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Edited by: Johan Elon Hake, Simula Research Laboratory, Norway

Reviewed by: George S. B. Williams, University of Maryland, Baltimore, USA; Daisuke Sato, University of California, Davis, USA; Derek Rowland Laver, University of Newcastle, Australia

*Correspondence: Martin Falcke, Mathematical Cell Physiology, Max Delbrück Center for Molecular Medicine, Robert-Rössle-Straße 10, 13125 Berlin, Germany

This article was submitted to Biophysics, a section of the journal Frontiers in Physiology

This is an open-access article distributed under the terms of the Creative Commons Attribution License (CC BY). The use, distribution or reproduction in other forums is permitted, provided the original author(s) or licensor are credited and that the original publication in this journal is cited, in accordance with accepted academic practice. No use, distribution or reproduction is permitted which does not comply with these terms.

Mathematical modeling of excitation-contraction coupling (ECC) in ventricular cardiac myocytes is a multiscale problem, and it is therefore difficult to develop spatially detailed simulation tools. ECC involves gradients on the length scale of 100 nm in dyadic spaces and concentration profiles along the 100 μm of the whole cell, as well as the sub-millisecond time scale of local concentration changes and the change of lumenal Ca^{2+} content within tens of seconds. Our concept for a multiscale mathematical model of Ca^{2+} -induced Ca^{2+} release (CICR) and whole cardiomyocyte electrophysiology incorporates stochastic simulation of individual LC- and RyR-channels, spatially detailed concentration dynamics in dyadic clefts, rabbit membrane potential dynamics, and a system of partial differential equations for myoplasmic and lumenal free Ca^{2+} and Ca^{2+}-binding molecules in the bulk of the cell. We developed a novel computational approach to resolve the concentration gradients from dyadic space to cell level by using a quasistatic approximation within the dyad and finite element methods for integrating the partial differential equations. We show whole cell Ca^{2+}-concentration profiles using three previously published RyR-channel Markov schemes.

Cardiomyocyte muscle filament shortening and lengthening is a Ca^{2+} dependent process. The timing of contraction is controlled through electrical excitation via a process known as excitation-contraction-coupling (ECC). ECC is mediated through Ca^{2+}, and is facilitated through an amplification process known as Ca^{2+}-induced Ca^{2+} release (CICR). In ventricular myocytes, CICR is controlled locally by the colocalization of L-type Ca^{2+}-channels (LCCs) in the T-tubule membrane on the one side of a dyadic cleft [aka Ca^{2+} release unit (CRU)] and ryanodine receptor channels (RyRs) in the junctional sarcoplasmic reticulum (jSR) membrane on the other side. Depolarization of the plasma membrane leads to the activation of LCCs, which causes Ca^{2+} entry from the extracellular space into the dyadic space. The influx of Ca^{2+} activates RyRs, which release Ca^{2+} from the sarcoplasmic reticulum (SR) (Fabiato and Fabiato, ^{2+} -release-units, Ca^{2+} dynamics are distinct from the myoplasm, with steep [Ca^{2+}] gradients and several-fold higher [Ca^{2+}] (Stern, ^{2+} transient. The CRUs are coupled through myoplasmic Ca^{2+} diffusion, through SR Ca^{2+} diffusion, and through the spatially homogeneous membrane voltage.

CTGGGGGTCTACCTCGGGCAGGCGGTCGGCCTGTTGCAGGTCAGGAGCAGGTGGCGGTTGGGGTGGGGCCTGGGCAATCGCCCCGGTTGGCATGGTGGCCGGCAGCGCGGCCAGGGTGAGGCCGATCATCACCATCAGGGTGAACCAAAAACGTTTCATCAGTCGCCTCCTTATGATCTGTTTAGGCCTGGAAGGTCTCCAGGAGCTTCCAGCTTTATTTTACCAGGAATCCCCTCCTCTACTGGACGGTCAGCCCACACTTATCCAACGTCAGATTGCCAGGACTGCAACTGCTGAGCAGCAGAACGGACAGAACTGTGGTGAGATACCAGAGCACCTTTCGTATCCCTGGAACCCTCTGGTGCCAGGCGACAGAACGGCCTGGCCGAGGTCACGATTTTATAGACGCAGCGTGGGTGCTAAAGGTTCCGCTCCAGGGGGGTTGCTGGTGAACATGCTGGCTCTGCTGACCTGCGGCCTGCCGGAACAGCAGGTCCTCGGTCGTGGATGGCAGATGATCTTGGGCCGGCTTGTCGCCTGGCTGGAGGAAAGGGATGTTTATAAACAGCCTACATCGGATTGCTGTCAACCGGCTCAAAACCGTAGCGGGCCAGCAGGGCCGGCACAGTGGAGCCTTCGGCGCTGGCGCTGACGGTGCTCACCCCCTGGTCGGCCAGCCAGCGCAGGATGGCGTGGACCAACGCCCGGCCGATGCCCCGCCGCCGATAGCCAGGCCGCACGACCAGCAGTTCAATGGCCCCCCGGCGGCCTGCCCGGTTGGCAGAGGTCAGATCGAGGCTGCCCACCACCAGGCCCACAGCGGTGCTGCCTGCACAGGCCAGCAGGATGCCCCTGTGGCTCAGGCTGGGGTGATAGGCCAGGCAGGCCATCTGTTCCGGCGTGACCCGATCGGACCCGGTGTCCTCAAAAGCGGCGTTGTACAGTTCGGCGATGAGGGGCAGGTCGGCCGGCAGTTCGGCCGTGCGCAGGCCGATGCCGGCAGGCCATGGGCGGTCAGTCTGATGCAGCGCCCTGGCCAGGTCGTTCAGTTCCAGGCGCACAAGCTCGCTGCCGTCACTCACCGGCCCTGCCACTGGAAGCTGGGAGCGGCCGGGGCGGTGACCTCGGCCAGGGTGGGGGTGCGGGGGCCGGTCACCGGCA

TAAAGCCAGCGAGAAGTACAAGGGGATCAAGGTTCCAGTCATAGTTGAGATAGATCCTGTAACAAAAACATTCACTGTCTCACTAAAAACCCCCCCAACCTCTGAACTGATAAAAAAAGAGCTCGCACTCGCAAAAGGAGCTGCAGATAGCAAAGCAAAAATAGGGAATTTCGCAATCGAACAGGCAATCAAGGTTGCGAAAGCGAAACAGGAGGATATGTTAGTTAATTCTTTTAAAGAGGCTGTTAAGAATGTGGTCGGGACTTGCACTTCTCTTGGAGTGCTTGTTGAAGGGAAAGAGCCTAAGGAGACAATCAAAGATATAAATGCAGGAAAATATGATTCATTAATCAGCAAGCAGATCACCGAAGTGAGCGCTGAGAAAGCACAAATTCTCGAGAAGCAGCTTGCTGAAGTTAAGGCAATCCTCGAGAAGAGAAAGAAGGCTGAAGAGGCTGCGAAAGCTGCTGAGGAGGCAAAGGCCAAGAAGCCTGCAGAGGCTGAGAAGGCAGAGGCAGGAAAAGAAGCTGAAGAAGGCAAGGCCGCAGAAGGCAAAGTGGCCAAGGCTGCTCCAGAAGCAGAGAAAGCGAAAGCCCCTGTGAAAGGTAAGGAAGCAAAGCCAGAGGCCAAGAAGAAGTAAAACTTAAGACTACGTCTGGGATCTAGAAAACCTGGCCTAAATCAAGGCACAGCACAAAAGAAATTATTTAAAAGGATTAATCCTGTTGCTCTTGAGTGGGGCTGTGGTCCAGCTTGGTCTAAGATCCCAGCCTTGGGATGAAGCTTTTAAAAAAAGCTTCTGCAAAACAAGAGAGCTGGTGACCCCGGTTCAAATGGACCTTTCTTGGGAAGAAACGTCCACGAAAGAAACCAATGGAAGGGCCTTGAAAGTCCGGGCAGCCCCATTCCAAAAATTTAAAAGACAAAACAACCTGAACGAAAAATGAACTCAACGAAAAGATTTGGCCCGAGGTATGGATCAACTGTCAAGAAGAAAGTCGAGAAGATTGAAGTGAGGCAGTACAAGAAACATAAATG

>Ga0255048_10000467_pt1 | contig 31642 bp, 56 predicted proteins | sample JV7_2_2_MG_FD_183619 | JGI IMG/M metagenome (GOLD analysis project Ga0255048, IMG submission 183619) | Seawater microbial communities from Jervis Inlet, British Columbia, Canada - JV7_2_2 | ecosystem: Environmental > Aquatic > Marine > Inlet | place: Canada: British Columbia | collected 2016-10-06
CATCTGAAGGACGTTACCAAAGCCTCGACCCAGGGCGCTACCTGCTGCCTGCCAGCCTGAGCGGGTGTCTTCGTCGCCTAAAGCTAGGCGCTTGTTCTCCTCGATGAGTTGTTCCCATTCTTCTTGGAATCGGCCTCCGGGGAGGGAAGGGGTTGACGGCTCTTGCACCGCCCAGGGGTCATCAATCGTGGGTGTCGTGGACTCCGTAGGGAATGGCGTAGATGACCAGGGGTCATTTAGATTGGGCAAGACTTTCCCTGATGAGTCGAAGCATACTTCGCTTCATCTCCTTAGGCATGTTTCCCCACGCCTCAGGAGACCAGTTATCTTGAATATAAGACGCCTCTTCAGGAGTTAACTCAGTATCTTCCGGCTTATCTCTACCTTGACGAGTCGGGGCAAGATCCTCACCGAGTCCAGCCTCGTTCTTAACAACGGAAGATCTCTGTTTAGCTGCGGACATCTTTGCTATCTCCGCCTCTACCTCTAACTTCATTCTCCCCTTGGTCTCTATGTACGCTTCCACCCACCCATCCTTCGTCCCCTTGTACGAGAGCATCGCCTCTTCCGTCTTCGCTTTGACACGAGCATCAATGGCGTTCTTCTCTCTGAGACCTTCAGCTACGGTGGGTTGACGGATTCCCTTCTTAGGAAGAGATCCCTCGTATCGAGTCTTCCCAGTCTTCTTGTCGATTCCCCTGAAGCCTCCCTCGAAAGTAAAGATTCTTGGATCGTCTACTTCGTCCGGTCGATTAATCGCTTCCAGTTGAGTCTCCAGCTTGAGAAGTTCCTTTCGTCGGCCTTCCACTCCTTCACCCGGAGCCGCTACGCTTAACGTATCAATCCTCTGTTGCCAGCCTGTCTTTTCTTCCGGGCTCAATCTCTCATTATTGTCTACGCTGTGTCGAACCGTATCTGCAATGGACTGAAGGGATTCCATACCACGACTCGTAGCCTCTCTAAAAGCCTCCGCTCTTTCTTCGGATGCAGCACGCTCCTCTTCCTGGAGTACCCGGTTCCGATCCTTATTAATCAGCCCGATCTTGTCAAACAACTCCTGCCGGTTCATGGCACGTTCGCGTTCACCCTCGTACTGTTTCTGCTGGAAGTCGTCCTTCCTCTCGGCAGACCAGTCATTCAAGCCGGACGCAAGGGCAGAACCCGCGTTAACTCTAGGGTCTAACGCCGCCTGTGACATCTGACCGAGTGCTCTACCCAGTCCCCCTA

Fundamental properties of ECC/CICR are: (i) that through a mechanism of local control of CICR, a graded LCC current produces a graded RyR Ca^{2+} release (Barcenas-Ruiz and Wier, ^{2+} release in highly localized cell-subcompartments, with dyadic space [Ca^{2+}] rising to ~1000 × myoplasmic [Ca^{2+}] (Koh et al.,

These properties illustrate that multiple length scales (tens of nanometers in the dyadic space to 100 μm cell size) and time scales (sub-millisecond for [Ca^{2+}] changes in the dyad to tens of seconds for SR dynamics) are involved. To account for that multi-scale character, recently several models with spatially distributed Ca^{2+} release sites have been developed (Restrepo et al., ^{2+} dynamics and at gaining independence from model-simplifying assumptions as far as possible with reasonable effort. Many of these models represent the dyadic space by a single compartment not resolving concentration gradients. Detailed spatially resolved models of the CRU have been developed which represent the steep local [Ca^{2+}] gradients in the cleft (Koh et al.,

We use mathematical multiscale techniques (Green Function, quasistatic approximation) to simulate a computationally efficient mathematical model of CRUs with spatially resolved [Ca^{2+}] and stochastic state dynamics of all individual LC- and RyR-channels. The dynamics of up to 5120 CRUs is then embedded into simulations of the cellular concentration fields for Ca^{2+} and Ca^{2+}-binding molecules as well as membrane potential time course.